like an American movie but more European style," says Charpentier who studied
handheld camera work in U.S.-Mexico border thriller Sicario as a model of taut
wanted to shoot everything handheld with two cameras so we could stay with the
actors' energy and
keep on rolling."
Charpentier paid homage to the time period chronicled in Beirut by fitting his
vintage lenses. "We decided to shoot everything with vintage anamorphic glass
from the '70s
and '80s, which are not too sharp," Charpentier says. "You get a soft contrast
and soft focus.
Because those lenses were built from that era, when you combine that with
Carlos' beautiful costume
design, you look at the screen and Beirut looks like it's actually a movie from
In evoking Beirut's murky themes of corruption and betrayal, Anderson and
favored a dark palette for many of their scenes. "Stylistically, we wanted to
push the limits of
darkness," Charpentier says. "I didn't want to use any false moonlight in the
night scenes. The way I
see it, nights are black, so I wanted to have black skies."
For one particularly suspenseful sequence, Charpentier filmed in a desolate part
of town for
two nights without any conventional lighting rigs. "There was no electricity and
no light where we
shot." Charpentier says. To make matters even more difficult, Anderson wanted
footage. That meant Charpentier had to use high-speed film, which generally
amounts of illumination. "The challenge for me was that I didn't want to break
my rule of not
creating false moonlight, so I had to light the scene with no streetlight or
electricity and still shoot
high-speed. We didn't rehearse a lot but I knew my approximate angles. From
there we just let things
flow. The camera movements were completely motivated by the action in that time
and space, just as
you would in a documentary."
Producer Levinson marveled at Anderson and Charpentier's efficient partnership.
Brad understood exactly what he needed to get each day," she says. "In the
middle of a shot he'd talk
to Bjorn and they'd have a mind meld. The two of them would change the shot ever
so slightly to
save time on the setup. Normally the director goes, 'Let's reset,' and you come
up with a new angle
and relight. But Brad and Bjorn knew how to find the shot on the fly, and that's
how we were able to
shoot a movie with so many moving pieces and so much scope in just 33 days."
Editor Andrew Hafitz (Equity, Bully), who put together a rough cut of the
with a steady stream of dailies, came to respect the brisk pace maintained by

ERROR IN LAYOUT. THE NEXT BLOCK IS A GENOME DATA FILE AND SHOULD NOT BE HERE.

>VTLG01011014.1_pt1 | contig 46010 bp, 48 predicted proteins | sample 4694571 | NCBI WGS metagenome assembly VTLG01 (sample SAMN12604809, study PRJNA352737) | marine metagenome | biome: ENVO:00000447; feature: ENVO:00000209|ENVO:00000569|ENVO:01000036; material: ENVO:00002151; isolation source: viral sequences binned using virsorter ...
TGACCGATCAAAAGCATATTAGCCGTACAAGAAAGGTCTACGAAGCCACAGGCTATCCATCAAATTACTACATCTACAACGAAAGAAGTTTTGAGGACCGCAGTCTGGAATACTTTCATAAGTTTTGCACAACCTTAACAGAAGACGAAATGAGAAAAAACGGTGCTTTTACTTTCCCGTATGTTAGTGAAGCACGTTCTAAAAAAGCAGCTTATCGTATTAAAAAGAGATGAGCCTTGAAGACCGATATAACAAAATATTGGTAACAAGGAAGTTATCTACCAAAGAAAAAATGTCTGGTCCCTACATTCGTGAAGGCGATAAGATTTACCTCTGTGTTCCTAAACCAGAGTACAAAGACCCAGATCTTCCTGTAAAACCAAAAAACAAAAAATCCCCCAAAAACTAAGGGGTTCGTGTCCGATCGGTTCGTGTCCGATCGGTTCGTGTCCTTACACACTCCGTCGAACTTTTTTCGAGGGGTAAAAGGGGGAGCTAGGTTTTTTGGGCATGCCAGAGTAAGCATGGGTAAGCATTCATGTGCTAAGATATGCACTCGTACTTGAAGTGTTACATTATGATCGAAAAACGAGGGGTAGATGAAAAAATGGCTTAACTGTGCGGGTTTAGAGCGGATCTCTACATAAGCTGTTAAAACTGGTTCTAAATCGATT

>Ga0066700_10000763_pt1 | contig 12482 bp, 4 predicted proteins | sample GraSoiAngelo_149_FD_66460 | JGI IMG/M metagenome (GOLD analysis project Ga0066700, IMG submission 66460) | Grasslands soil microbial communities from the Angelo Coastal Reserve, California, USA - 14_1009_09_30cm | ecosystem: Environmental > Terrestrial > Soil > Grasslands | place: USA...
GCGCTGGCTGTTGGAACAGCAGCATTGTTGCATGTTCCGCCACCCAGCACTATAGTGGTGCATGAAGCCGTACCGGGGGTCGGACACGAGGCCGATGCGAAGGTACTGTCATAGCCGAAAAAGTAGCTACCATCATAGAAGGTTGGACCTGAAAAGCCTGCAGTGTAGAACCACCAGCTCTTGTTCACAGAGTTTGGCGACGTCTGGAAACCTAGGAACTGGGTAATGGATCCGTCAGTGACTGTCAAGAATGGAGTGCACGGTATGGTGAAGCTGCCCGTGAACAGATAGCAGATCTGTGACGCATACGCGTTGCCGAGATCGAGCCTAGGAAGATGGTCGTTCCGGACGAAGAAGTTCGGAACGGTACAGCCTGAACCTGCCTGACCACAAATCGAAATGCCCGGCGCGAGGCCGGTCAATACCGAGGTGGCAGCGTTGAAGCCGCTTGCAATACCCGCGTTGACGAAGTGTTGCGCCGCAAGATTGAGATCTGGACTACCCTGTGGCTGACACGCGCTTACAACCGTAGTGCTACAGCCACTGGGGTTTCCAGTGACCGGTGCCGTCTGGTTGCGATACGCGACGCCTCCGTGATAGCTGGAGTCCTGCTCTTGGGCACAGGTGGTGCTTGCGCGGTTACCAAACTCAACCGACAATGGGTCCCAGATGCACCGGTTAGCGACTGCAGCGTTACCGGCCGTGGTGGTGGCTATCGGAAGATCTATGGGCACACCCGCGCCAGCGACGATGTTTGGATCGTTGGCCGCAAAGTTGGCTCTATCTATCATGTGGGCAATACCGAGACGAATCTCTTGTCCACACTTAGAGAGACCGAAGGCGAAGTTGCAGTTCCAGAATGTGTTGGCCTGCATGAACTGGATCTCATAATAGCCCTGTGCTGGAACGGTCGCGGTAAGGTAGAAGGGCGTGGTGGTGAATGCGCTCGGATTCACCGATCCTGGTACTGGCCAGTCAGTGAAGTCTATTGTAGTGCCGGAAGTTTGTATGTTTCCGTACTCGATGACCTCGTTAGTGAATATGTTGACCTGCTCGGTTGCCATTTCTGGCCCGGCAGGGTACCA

Charpentier. "I was very impressed with how scenes were designed," Hafitz says.
"Brad shoots very
few takes and has two cameras rolling almost all the time so we had lots of
A Different Color Scheme
A period thriller loaded with resonance for contemporary audiences, Beirut
roots of Middle Eastern terrorism as a backdrop to a timeless story about one
man's quest for peace.
"I think audiences who see Beirut will become interested in some of the history
that we touch on,"
says producer Weber. "I also think it's about the idea that one person can make
however small. In a bad situation, you have to suit up and try to make things
Beirut also invites audiences to experience an exotic locale teeming with
created this smoky, dirty, grimy, beautifully tattered world," Anderson says. "I
want audiences who
see Beirut to feel like they've been transported for an hour and a half. In the
end, if people walk away
with questions about America's involvement in Beirut in the '80s, that's great.
If the film leads to
people trying to learn more about this time frame, that's fantastic. But it's
really more about the
sensual experience of the movie and putting the audience into this world, in all
its screwed-up glory.
To me, that's what's interesting."
His character's willingness to engage in dialogue stands in stark contrast to
political climate, observes Hamm. "Everything's so polarized now that you can't
say anything for fear
of being a traitor to your party or a traitor to your country or a traitor to
your religion," observes the
actor. "It seems like we only have the capacity to see things in black and
white, but the world doesn't
exist in that color scheme. If we're not talking, we're fighting, and that
doesn't seem to be a very
legitimate way to move anything forward. So honestly, that's the message I hope
people take away
from this movie: Instead of fighting, maybe talking works a little better."